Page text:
Search Images Maps Play YouTube News Gmail Drive More »
Sign in
Screen reader users: click this link for accessible mode. Accessible mode has the same essential features but works better with your reader.

Patents

  1. Advanced Patent Search
Publication numberUS5654804 A
Publication typeGrant
Application numberUS 08/410,148
Publication dateAug 5, 1997
Filing dateMar 24, 1995
Priority dateMar 24, 1994
Fee statusPaid
Publication number08410148, 410148, US 5654804 A, US 5654804A, US-A-5654804, US5654804 A, US5654804A
InventorsYuji Hattori
Original AssigneeBrother Kogyo Kabushiki Kaisha
Export CitationBiBTeX, EndNote, RefMan
External Links: USPTO, USPTO Assignment, Espacenet
Printer with print image buffer expandable depending on load imposed when compressed print data is decoded
US 5654804 A
Abstract
A raster scanable number is representative of a number of raster scans that can be performed with dot image data stored in a print image buffer. A raster scanned number is representative of a number of raster scans actually performed by a print mechanism. The raster scanable number and the raster scanned number are compared to detect an occurrence of a print overrun. When the print overrun is detected, the data processing load imposed when compressed print data received from an external unit is decoded is calculated, and the storage capacity of the print image buffer is expanded to a degree determined according to the data processing load thus calculated. Therefore, even when the data processing load is large, such as during encoding processes, so that dot image data developing processes are delayed, the print image buffers will not be emptied of dot image data for printing and printer overrun can be prevented to a very high level.
Images(12)
Previous page
Next page
Claims(14)
What is claimed is:
1. A printer comprising:
a reception data buffer for storing compressed print data received from an external source;
an intermediate buffer for storing the compressed print data received from said reception buffer;
decoding means for decoding the compressed print data stored in said intermediate buffer to develop dot image data, a data processing load being imposed on said decoding means when decoding the compressed print data, the data processing load varying depending on the compressed print data;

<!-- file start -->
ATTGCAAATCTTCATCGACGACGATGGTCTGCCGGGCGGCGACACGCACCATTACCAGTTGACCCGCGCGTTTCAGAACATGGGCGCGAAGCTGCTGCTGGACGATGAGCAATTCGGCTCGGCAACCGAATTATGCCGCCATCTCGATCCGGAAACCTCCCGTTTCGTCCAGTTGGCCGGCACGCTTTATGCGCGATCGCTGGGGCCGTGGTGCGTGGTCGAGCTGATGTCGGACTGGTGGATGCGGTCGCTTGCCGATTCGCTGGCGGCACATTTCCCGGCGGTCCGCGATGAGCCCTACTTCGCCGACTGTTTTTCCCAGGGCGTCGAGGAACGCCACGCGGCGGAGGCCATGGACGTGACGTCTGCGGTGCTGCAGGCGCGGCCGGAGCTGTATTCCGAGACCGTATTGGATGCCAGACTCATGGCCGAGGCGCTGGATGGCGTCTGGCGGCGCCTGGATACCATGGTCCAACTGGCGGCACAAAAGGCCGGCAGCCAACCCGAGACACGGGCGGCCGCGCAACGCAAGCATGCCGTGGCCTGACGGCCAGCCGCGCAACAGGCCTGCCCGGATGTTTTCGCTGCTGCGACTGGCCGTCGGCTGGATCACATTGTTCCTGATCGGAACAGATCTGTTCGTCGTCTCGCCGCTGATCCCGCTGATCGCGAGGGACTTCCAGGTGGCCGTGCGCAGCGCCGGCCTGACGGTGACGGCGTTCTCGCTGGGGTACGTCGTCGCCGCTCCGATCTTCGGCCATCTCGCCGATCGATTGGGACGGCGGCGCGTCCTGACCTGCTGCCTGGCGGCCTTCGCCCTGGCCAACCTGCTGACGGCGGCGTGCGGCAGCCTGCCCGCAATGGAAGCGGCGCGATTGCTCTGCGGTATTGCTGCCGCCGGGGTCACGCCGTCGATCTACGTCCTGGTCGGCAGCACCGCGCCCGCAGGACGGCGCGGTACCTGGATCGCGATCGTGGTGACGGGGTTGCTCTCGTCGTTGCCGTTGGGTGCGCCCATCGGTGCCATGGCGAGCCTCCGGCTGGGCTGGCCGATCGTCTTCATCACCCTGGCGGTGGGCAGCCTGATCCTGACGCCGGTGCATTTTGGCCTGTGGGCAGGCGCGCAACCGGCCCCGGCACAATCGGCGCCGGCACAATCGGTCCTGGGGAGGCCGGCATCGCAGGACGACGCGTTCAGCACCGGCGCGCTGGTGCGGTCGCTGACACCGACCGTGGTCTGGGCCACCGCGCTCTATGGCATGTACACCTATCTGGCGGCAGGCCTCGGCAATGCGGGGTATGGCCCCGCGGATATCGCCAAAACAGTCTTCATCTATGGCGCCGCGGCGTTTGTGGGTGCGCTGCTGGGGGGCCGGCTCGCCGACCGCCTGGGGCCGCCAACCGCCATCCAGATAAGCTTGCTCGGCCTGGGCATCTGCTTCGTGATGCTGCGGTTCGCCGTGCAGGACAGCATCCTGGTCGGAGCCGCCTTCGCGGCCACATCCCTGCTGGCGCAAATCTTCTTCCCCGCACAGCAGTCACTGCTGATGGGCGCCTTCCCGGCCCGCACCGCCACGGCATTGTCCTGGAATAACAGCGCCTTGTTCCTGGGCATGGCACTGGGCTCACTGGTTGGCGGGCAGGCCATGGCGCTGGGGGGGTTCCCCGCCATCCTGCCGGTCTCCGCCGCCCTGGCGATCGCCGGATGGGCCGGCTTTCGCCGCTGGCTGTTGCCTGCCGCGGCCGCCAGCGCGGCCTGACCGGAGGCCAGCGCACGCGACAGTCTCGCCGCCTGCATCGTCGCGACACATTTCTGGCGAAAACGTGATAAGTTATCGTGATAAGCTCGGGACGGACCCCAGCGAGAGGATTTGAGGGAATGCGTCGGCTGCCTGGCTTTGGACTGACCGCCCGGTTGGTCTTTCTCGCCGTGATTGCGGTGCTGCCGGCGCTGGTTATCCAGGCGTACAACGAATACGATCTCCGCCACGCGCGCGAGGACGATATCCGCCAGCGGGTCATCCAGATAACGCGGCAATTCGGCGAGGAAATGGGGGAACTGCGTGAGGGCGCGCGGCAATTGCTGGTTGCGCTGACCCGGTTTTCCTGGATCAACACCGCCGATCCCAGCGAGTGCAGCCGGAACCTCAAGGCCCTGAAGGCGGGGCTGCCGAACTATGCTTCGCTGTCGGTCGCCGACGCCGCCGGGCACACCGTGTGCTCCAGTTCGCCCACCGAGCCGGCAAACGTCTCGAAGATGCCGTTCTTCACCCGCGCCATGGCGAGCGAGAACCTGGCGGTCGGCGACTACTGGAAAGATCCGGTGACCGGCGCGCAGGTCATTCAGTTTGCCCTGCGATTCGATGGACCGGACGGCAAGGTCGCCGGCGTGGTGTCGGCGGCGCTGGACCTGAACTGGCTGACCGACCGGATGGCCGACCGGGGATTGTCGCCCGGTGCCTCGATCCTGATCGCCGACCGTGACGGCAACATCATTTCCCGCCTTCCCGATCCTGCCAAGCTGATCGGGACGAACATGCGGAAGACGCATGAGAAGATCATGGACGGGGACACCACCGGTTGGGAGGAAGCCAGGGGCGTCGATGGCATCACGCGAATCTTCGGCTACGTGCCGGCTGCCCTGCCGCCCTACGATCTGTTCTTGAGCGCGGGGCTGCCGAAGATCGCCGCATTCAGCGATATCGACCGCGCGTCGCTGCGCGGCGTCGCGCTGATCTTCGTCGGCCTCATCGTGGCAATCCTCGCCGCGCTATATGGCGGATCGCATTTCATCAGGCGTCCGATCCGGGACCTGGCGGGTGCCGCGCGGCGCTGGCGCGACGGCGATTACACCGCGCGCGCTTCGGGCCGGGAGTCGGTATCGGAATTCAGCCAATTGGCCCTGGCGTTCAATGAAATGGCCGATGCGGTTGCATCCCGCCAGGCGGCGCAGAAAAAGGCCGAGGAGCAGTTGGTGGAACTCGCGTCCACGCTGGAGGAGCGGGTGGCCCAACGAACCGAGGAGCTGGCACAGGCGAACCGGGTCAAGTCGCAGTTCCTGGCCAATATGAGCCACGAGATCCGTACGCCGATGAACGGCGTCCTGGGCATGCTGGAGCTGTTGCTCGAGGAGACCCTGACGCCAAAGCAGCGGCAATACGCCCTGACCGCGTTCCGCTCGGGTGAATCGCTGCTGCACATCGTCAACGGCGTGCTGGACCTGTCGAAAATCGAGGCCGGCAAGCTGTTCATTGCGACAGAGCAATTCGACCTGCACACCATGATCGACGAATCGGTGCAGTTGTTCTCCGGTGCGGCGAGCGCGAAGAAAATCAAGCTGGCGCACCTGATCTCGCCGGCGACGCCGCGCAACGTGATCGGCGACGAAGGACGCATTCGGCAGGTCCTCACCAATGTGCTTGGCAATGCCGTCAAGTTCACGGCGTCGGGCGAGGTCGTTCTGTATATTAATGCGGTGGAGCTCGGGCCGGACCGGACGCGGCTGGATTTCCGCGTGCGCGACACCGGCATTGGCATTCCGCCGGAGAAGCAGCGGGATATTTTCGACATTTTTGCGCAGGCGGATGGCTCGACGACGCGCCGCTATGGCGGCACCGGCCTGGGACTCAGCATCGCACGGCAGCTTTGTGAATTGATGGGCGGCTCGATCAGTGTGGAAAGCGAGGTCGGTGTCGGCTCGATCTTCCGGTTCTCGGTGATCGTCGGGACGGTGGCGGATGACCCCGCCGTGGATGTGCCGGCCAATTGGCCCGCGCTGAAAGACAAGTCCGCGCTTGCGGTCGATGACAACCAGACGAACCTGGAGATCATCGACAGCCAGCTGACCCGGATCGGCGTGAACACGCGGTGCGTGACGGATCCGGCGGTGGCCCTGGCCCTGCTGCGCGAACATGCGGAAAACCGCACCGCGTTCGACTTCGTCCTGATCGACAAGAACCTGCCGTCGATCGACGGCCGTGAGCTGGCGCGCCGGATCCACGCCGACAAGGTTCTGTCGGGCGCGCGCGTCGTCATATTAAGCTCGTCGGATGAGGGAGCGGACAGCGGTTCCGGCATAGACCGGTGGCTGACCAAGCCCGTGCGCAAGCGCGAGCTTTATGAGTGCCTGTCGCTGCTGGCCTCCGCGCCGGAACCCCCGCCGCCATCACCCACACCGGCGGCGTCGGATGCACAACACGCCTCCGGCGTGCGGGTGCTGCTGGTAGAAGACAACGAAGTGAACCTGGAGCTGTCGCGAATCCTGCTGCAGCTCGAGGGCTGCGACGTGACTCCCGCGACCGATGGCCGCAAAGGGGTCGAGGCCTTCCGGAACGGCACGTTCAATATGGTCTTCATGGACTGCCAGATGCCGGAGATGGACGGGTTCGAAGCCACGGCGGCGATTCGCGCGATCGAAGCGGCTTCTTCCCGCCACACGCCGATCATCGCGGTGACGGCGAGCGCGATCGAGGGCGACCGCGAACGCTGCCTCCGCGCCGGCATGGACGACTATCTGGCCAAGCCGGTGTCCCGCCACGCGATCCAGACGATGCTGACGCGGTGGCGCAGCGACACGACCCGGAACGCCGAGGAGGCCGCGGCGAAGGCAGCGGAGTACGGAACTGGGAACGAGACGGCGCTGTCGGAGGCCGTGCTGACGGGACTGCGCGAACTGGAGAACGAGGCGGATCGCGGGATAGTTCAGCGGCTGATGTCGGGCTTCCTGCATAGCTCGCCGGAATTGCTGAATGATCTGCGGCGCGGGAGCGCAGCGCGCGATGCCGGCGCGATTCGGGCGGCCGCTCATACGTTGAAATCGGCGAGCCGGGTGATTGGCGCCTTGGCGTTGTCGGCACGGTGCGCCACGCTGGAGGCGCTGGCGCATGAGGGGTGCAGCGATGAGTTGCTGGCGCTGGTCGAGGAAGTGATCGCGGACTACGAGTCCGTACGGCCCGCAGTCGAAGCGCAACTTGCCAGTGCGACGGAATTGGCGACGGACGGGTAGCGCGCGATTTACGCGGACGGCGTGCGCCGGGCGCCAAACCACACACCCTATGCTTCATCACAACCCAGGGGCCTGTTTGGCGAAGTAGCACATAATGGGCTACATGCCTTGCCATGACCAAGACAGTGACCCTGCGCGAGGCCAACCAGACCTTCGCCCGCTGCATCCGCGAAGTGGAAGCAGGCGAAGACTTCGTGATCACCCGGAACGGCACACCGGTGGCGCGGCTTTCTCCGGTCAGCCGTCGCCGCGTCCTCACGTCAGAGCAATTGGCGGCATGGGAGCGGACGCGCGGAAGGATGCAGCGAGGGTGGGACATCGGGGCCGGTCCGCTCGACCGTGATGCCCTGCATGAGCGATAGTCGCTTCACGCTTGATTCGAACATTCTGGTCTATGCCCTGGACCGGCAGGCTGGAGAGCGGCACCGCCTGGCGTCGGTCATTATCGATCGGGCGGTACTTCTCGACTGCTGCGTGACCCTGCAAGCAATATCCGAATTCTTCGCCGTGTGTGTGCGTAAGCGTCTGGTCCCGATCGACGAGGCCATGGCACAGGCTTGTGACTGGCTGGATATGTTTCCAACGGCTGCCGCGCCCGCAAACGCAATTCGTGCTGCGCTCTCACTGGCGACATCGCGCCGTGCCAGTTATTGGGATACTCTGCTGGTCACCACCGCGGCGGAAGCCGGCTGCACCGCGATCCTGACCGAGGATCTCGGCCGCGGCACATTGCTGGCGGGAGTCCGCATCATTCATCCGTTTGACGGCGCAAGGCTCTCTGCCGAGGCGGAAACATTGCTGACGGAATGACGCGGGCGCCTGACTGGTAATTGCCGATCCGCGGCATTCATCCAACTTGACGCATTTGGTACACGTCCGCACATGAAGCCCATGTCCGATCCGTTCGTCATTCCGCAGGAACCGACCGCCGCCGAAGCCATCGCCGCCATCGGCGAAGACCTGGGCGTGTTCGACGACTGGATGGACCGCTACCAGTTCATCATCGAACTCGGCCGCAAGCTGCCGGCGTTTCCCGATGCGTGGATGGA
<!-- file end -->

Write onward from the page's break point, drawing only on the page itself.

a print image buffer having a storage capacity for storing, on a dot-line basis, the dot image data developed by said decoding means;
print means for receiving the dot image data from said print image buffer and printing an image on a printing medium in accordance with the dot image data, wherein the image is printed by repeatedly carrying out raster scans of the dot image data or the dot-line basis;
error detection means for comparing a raster scanable number representative of a number of raster scans that can be performed with the dot image data stored in said print image buffer, with raster scanned number representative of a number of raster scans actually performed by said print means, said error detection means producing an error signal indicative of an occurrence of a print overrun when the raster scanned number is larger than the raster scanable number and when a difference between the raster scanable number and the raster scanned number is smaller than a predetermined value;
load calculating means, operable when the error signal is produced from said error detection means, for calculating the data processing load of the compressed print data;
threshold value storage means for storing a threshold value to be compared with the data processing load calculated by said load calculating means;
determination means for determining whether or not the data processing load is greater than the threshold value;
threshold value changing means for reducing the threshold value depending on the difference between the data processing load and the threshold value when the data processing load is greater than the threshold value stored in said threshold value storage means, wherein the threshold value in said threshold value storage means is updated when the threshold value is reduced by said threshold value changing means; and